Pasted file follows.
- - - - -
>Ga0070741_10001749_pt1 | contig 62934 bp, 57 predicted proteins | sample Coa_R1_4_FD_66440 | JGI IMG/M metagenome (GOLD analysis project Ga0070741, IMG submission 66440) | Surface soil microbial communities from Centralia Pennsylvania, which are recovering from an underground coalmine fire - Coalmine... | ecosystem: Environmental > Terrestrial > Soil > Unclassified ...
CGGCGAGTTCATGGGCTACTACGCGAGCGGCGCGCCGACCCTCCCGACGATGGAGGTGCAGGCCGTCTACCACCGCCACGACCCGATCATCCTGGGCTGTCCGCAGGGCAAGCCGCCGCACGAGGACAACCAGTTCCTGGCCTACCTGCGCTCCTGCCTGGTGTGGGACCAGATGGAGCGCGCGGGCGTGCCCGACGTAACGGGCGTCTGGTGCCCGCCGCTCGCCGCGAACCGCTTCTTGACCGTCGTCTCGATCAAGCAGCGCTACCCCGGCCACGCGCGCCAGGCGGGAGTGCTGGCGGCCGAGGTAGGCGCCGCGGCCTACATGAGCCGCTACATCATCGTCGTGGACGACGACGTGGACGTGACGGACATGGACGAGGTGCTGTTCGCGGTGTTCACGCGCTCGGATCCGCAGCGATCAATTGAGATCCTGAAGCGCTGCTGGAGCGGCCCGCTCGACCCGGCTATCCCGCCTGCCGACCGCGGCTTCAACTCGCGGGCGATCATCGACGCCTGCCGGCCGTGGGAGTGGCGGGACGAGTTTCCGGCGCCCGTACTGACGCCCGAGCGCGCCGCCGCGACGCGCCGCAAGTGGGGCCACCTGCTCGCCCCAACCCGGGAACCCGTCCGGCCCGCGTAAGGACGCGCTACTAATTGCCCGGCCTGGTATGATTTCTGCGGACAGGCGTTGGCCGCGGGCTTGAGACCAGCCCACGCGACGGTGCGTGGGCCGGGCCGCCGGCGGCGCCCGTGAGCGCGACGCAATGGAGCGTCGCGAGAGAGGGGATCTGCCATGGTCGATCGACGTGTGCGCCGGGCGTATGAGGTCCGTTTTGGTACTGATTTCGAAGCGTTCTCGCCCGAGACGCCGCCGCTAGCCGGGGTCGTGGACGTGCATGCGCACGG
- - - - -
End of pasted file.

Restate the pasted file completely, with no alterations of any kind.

>Ga0070741_10001749_pt1 | contig 62934 bp, 57 predicted proteins | sample Coa_R1_4_FD_66440 | JGI IMG/M metagenome (GOLD analysis project Ga0070741, IMG submission 66440) | Surface soil microbial communities from Centralia Pennsylvania, which are recovering from an underground coalmine fire - Coalmine... | ecosystem: Environmental > Terrestrial > Soil > Unclassified ...
CGGCGAGTTCATGGGCTACTACGCGAGCGGCGCGCCGACCCTCCCGACGATGGAGGTGCAGGCCGTCTACCACCGCCACGACCCGATCATCCTGGGCTGTCCGCAGGGCAAGCCGCCGCACGAGGACAACCAGTTCCTGGCCTACCTGCGCTCCTGCCTGGTGTGGGACCAGATGGAGCGCGCGGGCGTGCCCGACGTAACGGGCGTCTGGTGCCCGCCGCTCGCCGCGAACCGCTTCTTGACCGTCGTCTCGATCAAGCAGCGCTACCCCGGCCACGCGCGCCAGGCGGGAGTGCTGGCGGCCGAGGTAGGCGCCGCGGCCTACATGAGCCGCTACATCATCGTCGTGGACGACGACGTGGACGTGACGGACATGGACGAGGTGCTGTTCGCGGTGTTCACGCGCTCGGATCCGCAGCGATCAATTGAGATCCTGAAGCGCTGCTGGAGCGGCCCGCTCGACCCGGCTATCCCGCCTGCCGACCGCGGCTTCAACTCGCGGGCGATCATCGACGCCTGCCGGCCGTGGGAGTGGCGGGACGAGTTTCCGGCGCCCGTACTGACGCCCGAGCGCGCCGCCGCGACGCGCCGCAAGTGGGGCCACCTGCTCGCCCCAACCCGGGAACCCGTCCGGCCCGCGTAAGGACGCGCTACTAATTGCCCGGCCTGGTATGATTTCTGCGGACAGGCGTTGGCCGCGGGCTTGAGACCAGCCCACGCGACGGTGCGTGGGCCGGGCCGCCGGCGGCGCCCGTGAGCGCGACGCAATGGAGCGTCGCGAGAGAGGGGATCTGCCATGGTCGATCGACGTGTGCGCCGGGCGTATGAGGTCCGTTTTGGTACTGATTTCGAAGCGTTCTCGCCCGAGACGCCGCCGCTAGCCGGGGTCGTGGACGTGCATGCGCACGG